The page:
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How to Express a Concern Without Making Things Worse

When I ask clients why they let a problem go on for so long before addressing it, a common reply is, “I was afraid I’d create more conflict by raising it.” It’s an understandable fear. Here are some tried-and-true ways to raise an issue for discussion without making matters worse, along with additional tips for mediators and managers.

When we have a concern about someone else’s behavior, we weigh in our minds whether it’s worth the effort to raise it: Will they push back and things will get uncomfortable? Could a delicate peace with them get shattered? Will they think badly of me? Will they hold a grudge? Will it make any difference anyway?

These are reasonable questions to wonder about. They’re also the stuff of ruminating, chewing over our worries for so long we lure ourselves into inaction. For recurring or frustrating problems, inaction doesn’t work very well.

The soft start

A great alternative to endless rumination is raising a concern with a soft start.

A soft start is a way to introduce a concern without blame, judgment, or attack.

Here’s an example of a hard start: “Stop interrupting me.”

And an example of a soft start: “I’d really like to finish my thought before you respond. Thanks for hanging on just a moment more.”

Soft starts are usually described as gentler — though no less direct — word choice, as in the above example.

But another type of soft start is the strategic soft start, where you choose a specific a method for raising an issue in ways that reduce the chance of immediate defensiveness or out-of-hand dismissal.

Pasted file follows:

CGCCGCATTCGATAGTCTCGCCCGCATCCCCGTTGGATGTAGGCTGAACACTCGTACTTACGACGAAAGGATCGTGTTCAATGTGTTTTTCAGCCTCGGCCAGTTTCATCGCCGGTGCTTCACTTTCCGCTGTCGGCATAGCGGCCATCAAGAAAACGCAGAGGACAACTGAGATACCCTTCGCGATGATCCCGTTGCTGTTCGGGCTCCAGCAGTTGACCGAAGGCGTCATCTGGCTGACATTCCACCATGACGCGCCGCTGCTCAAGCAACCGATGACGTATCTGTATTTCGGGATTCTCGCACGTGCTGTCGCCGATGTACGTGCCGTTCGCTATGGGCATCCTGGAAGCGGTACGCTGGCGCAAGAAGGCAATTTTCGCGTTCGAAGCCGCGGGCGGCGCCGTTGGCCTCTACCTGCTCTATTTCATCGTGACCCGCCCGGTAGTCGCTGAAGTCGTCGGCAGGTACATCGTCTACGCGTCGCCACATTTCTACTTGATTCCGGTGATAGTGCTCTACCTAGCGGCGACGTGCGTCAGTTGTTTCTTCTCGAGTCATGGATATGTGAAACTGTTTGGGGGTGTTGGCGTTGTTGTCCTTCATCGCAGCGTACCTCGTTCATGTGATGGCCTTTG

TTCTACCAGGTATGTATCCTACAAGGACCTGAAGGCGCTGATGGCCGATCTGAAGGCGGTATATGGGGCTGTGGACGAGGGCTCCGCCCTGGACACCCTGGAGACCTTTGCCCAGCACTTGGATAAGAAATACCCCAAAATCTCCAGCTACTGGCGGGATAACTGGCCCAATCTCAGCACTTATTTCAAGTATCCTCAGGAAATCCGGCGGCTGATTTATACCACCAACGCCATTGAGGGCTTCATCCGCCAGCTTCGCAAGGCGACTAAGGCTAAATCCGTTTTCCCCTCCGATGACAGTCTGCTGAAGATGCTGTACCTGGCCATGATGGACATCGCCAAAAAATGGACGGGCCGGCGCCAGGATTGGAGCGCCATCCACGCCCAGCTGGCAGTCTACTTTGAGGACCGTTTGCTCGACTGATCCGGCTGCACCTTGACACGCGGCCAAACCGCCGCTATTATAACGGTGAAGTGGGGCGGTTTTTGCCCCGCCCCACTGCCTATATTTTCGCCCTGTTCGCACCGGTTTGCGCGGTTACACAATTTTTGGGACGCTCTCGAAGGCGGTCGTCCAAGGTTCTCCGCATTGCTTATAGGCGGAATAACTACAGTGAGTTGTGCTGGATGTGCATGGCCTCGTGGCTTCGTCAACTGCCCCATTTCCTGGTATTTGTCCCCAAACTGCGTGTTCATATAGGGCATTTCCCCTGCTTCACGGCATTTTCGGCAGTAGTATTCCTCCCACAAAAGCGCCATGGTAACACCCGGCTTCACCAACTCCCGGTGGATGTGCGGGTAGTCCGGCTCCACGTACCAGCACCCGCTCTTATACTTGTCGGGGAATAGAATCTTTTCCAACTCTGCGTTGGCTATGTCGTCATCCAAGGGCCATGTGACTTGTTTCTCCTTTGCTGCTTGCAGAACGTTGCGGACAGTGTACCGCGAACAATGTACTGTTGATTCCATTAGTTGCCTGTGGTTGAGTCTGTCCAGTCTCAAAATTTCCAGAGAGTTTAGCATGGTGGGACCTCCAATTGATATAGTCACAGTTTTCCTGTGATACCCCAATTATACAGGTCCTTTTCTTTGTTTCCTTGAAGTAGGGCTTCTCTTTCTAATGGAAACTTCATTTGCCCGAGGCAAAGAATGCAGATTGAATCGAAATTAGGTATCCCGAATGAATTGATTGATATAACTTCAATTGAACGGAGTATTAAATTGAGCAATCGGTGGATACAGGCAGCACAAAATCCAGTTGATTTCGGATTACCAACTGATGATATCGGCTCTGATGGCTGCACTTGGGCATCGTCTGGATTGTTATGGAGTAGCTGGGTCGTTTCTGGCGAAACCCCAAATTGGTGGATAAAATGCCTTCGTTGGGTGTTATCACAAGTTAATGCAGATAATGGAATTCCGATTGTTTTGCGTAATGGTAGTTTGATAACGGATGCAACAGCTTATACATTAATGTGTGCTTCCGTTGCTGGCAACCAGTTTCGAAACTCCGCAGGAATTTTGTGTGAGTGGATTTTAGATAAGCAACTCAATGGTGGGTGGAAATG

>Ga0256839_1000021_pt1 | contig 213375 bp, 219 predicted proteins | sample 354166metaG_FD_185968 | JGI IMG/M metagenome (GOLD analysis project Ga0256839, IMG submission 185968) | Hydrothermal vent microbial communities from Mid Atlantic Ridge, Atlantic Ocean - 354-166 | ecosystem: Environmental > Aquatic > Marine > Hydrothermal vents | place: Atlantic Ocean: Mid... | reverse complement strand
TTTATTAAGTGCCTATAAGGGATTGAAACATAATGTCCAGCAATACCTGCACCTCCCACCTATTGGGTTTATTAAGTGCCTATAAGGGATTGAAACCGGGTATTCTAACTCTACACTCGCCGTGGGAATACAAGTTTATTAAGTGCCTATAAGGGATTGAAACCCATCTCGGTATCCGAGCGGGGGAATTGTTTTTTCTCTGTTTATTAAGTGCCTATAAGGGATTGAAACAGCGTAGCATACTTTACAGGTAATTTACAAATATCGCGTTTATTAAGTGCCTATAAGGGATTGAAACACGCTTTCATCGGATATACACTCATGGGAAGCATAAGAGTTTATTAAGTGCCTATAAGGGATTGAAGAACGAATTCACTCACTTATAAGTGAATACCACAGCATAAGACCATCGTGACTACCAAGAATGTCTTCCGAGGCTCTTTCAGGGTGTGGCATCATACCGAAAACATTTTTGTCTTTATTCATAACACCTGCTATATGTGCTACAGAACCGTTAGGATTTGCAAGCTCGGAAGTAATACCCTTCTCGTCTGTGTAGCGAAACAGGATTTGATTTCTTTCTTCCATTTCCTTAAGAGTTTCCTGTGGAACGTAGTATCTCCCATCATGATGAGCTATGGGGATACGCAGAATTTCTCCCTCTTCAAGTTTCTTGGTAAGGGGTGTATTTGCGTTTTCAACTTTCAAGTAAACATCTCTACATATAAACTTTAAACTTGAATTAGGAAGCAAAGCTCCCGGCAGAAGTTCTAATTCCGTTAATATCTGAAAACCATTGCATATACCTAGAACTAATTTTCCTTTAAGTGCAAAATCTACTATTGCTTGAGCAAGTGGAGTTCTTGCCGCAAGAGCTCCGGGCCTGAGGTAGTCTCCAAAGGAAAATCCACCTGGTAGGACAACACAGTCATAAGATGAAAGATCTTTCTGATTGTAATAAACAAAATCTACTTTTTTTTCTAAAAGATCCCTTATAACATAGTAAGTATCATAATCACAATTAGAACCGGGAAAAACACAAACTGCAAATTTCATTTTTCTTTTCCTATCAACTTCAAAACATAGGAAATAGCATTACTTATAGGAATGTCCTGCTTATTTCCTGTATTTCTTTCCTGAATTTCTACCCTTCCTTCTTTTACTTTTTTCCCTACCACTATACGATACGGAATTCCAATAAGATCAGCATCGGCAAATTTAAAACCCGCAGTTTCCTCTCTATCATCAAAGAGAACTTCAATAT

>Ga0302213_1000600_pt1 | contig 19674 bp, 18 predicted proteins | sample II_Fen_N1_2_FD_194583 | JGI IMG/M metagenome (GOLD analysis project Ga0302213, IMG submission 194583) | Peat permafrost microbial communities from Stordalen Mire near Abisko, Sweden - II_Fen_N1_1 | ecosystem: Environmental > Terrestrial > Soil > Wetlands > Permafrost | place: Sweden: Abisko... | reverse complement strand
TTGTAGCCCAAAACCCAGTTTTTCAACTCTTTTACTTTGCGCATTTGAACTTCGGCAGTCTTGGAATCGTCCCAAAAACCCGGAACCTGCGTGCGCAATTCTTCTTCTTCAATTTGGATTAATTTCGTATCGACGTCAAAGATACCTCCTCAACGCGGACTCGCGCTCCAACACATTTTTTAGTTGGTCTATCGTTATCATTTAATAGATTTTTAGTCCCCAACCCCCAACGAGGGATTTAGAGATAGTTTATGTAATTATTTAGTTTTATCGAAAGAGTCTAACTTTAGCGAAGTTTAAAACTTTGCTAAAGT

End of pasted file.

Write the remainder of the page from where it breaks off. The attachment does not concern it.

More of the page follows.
A strategic soft start introduces a concern without blame, judgment, or attack by using a specific framework to start the conversation.

Here are three of my favorites strategic soft starts:

1. Say what you’re seeing and check it out

This soft start strategy uses a non-judgmental transparency about what you’re noticing. The following two-part phrase is very useful:

“Here’s what I’m noticing…and here’s what I’m wondering…”

“Here’s what I’m noticing” is a simple, straightforward, yet considerate way to be transparent about what’s on your mind. Done in an amiable tone, it doesn’t come across like a statement of fact or diagnosis, but instead as something you’re wondering out loud and willing to be disproved.

“Here’s what I’m wondering” is the natural extension of what you’re noticing. The best kind of wondering with this strategy is wondering what’s going on for them or wondering if you’ve missed (or misunderstood) something, or wondering how you can help.

Here’s an example: “I’m noticing that several deadlines have slipped by recently. I’m wondering if everything’s ok for you…?”

For more on this soft start strategy, see How to confront someone without being confrontational. And by the way, this strategic soft start will also help you avoid the traps of confirmation bias and reflexive loops.

2. Describe your experience instead of your interpretation.

When you lead with your conclusion about them, you set yourself up for push-back. If your conclusion is wrong, they will naturally push back to prove it. If your conclusion hits close to the mark, they may still push back to protect themselves.

When you lead with your experience, though, you speak only about yourself in relation to them, instead of about them. Public radio host Krista Tippett describes the benefit well: